Page 3 of 4 FirstFirst 1234 LastLast
Results 31 to 45 of 52

Thread: Stealth Satellites

  1. #31
    Military Professional
    Join Date
    16 Nov 05
    Posts
    2,224
    Quote Originally Posted by David Crocket View Post
    Yes, secrets do get out. The wikileaks secrets are a whole other kettle of fish compared to what we are discussing here. The wikileaks secrets were of the diplomatic kind and not technological. So, this is apples and oranges yes they are both fruit. But, they are different kinds.
    Not true at all. There WERE military secrets exposed, as well as criminal evidence and diplomatic information. While there are differences, all of these items were classified under the same laws and subject to (mostly) the same rules. They were accessed through military computer networks. He (can't even remember his name) downloaded that stuff wantonly, without regard (or knowledge) of what it was. There's no way he analyzed all that data and picked what he wanted to release, there was just too much. He wasn't even in the military long enough to have that kind of time if it was his full-time job.

    Many of the aviation engineers that I know claim the only reason we have not replaced pilots with drones on the fighter jet front is the brass want their joy ride.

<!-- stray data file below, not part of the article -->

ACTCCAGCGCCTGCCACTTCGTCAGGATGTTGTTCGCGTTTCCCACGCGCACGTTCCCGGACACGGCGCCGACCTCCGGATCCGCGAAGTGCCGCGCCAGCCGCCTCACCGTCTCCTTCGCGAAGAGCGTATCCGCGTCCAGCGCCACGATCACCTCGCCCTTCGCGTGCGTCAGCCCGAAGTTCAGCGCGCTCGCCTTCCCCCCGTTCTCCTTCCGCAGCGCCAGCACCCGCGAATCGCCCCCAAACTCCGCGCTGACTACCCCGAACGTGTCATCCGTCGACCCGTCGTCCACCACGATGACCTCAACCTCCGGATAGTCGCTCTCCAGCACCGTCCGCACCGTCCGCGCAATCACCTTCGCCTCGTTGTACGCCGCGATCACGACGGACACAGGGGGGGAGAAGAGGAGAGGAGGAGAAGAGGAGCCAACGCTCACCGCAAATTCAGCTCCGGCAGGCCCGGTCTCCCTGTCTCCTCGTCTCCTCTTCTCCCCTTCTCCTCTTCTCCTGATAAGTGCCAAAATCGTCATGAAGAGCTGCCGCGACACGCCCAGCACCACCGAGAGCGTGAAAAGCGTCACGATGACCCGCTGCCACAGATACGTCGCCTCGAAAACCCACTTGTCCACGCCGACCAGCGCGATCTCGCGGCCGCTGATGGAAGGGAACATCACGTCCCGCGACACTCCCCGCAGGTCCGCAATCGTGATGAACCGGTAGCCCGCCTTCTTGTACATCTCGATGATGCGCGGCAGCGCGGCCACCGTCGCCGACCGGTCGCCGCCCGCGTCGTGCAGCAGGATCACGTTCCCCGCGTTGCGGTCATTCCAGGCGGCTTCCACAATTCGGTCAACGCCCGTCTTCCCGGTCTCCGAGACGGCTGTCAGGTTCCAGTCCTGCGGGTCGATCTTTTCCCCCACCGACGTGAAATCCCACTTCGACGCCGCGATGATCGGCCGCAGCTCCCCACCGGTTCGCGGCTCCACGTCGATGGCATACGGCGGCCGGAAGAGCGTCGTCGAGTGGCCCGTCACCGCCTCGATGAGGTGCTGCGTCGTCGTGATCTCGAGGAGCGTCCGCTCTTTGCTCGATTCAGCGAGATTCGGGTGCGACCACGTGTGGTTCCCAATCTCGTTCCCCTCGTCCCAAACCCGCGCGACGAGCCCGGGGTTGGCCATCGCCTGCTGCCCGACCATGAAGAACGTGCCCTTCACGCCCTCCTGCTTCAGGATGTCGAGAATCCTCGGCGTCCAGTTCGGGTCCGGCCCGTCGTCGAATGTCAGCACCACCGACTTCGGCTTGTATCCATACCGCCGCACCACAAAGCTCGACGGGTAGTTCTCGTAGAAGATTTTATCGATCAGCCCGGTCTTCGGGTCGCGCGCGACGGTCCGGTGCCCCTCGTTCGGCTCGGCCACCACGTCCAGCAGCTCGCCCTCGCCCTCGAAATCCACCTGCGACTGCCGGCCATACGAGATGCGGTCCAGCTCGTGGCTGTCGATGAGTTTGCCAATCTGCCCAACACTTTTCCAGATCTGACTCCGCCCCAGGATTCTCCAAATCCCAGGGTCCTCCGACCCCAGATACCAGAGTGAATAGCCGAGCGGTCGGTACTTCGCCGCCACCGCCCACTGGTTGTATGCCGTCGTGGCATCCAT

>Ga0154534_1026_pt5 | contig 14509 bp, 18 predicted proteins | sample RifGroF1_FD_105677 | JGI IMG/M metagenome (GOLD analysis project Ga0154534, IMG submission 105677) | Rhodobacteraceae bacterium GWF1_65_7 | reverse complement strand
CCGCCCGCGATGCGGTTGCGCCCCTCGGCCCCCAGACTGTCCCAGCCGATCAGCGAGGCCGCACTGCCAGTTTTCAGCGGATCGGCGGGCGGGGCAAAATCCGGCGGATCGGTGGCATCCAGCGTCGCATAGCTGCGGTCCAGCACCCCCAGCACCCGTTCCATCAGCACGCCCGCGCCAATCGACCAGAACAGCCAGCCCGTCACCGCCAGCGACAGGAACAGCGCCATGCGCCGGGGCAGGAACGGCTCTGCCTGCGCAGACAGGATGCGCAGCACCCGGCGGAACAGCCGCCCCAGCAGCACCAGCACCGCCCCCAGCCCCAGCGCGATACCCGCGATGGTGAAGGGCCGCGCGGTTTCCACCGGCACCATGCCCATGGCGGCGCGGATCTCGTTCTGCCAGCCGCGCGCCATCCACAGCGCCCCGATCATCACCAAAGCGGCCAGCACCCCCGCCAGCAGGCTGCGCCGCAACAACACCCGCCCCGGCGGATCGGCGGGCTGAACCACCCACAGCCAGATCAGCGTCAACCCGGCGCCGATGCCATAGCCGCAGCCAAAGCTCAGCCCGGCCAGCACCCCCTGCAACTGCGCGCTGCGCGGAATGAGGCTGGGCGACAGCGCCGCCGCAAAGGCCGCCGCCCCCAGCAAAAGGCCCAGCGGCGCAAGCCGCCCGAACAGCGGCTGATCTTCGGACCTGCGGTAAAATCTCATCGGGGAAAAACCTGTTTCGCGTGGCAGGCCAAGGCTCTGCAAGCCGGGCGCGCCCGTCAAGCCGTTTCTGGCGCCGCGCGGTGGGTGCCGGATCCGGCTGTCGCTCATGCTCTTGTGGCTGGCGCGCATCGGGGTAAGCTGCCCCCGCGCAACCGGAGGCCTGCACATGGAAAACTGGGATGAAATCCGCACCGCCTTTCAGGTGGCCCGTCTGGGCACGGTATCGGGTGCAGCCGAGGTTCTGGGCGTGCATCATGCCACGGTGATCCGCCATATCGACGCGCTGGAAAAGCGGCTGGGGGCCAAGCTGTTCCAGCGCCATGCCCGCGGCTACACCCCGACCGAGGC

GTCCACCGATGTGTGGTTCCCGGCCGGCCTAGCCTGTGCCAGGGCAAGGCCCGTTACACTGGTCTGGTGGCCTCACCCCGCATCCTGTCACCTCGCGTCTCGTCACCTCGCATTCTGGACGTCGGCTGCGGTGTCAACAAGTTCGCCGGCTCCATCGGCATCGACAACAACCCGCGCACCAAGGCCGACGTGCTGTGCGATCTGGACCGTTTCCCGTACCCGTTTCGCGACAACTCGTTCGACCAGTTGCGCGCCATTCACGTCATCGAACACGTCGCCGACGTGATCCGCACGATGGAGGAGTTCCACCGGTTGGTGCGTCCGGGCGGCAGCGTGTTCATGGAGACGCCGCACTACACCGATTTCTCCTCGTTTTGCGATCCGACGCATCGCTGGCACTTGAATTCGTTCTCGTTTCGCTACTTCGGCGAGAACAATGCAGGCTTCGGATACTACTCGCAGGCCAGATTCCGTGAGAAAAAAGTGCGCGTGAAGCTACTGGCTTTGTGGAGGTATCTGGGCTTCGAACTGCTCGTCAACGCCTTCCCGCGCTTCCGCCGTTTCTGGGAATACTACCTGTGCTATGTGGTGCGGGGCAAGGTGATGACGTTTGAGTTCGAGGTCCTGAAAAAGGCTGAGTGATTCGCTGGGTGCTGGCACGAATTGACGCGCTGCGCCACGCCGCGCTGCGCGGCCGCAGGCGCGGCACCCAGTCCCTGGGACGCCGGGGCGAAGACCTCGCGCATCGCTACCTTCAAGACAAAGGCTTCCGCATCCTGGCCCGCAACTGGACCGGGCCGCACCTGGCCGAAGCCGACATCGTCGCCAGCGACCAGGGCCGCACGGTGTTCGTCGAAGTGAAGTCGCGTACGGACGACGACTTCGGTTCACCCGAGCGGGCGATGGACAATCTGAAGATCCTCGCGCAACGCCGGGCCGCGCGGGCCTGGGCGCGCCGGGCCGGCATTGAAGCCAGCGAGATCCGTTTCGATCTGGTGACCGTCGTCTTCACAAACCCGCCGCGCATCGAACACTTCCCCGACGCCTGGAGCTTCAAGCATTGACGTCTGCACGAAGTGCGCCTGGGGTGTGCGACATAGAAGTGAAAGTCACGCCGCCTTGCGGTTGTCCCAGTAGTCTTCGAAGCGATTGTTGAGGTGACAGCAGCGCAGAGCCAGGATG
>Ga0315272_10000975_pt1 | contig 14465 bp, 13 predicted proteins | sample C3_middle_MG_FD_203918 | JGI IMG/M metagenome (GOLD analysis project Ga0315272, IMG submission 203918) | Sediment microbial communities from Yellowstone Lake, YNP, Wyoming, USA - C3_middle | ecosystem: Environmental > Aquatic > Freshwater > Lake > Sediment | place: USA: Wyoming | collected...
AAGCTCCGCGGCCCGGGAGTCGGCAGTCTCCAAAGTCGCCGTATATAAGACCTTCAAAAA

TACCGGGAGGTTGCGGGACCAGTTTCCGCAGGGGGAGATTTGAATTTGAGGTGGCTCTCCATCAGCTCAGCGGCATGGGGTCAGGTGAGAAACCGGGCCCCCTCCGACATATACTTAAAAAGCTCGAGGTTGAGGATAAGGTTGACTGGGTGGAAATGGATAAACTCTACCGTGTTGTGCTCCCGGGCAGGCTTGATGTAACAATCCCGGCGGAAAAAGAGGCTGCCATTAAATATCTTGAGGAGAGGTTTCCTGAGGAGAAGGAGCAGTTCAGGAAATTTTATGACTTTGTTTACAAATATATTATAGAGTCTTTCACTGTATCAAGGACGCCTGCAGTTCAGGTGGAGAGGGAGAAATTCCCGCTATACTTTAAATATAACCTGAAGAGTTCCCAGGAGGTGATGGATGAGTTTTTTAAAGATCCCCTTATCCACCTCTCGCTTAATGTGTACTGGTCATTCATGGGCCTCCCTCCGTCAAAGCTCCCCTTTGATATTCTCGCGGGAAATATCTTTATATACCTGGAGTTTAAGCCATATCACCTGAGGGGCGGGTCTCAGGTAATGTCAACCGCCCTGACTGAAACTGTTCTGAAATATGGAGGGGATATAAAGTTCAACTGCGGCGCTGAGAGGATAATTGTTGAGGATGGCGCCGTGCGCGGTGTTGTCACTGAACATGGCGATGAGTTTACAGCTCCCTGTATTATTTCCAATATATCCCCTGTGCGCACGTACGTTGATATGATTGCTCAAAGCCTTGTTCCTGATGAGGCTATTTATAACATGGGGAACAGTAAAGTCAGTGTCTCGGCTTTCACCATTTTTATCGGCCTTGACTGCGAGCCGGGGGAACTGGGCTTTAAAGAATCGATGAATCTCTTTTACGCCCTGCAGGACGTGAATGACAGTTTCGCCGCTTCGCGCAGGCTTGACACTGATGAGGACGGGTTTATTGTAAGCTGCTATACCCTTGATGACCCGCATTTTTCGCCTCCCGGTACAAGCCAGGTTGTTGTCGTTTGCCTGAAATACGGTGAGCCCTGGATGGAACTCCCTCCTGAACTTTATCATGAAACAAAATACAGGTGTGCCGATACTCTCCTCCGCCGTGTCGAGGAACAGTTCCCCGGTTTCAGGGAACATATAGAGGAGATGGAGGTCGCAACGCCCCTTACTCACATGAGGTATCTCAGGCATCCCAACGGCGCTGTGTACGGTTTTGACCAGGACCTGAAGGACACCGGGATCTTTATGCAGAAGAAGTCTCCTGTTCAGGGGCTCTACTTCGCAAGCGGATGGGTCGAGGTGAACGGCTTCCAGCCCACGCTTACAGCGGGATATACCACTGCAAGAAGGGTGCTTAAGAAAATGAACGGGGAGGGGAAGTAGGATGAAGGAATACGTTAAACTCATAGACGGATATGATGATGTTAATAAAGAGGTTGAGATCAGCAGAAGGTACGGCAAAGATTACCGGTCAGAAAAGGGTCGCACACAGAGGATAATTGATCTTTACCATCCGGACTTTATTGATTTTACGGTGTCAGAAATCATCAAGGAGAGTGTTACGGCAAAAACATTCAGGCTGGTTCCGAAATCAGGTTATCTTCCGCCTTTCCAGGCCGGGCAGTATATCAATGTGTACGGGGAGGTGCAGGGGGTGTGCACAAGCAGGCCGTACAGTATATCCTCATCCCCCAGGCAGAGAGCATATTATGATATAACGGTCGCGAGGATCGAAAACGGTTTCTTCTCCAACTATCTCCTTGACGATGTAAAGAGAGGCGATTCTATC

No, it's because when a human shoots down an airliner someone gets punished. When a computer does it, people blame the government/leadership for allowing computers the authority to do so. Humans are generally trusted more than computers when it comes to life-or-death decisions...and they can be held accountable if they choose incorrectly.

  2. #32
    Banned Regular
    Join Date
    14 Sep 08
    Location
    West Coast, USA
    Posts
    59
    What technological secrets were exposed? Please provide the wikileaks cables in which technological secrets were exposed.

    Many innocent civilians get killed in drone strikes in Pakistan and other countries without any human beings getting punished. But, this also assumes that a computer would have to be at the helm. This is just not the case. We could and would still have pilots in some cases. They would just be in a control center some where.

    Quote Originally Posted by Jimmy View Post
    Not true at all. There WERE military secrets exposed, as well as criminal evidence and diplomatic information. While there are differences, all of these items were classified under the same laws and subject to (mostly) the same rules. They were accessed through military computer networks. He (can't even remember his name) downloaded that stuff wantonly, without regard (or knowledge) of what it was. There's no way he analyzed all that data and picked what he wanted to release, there was just too much. He wasn't even in the military long enough to have that kind of time if it was his full-time job.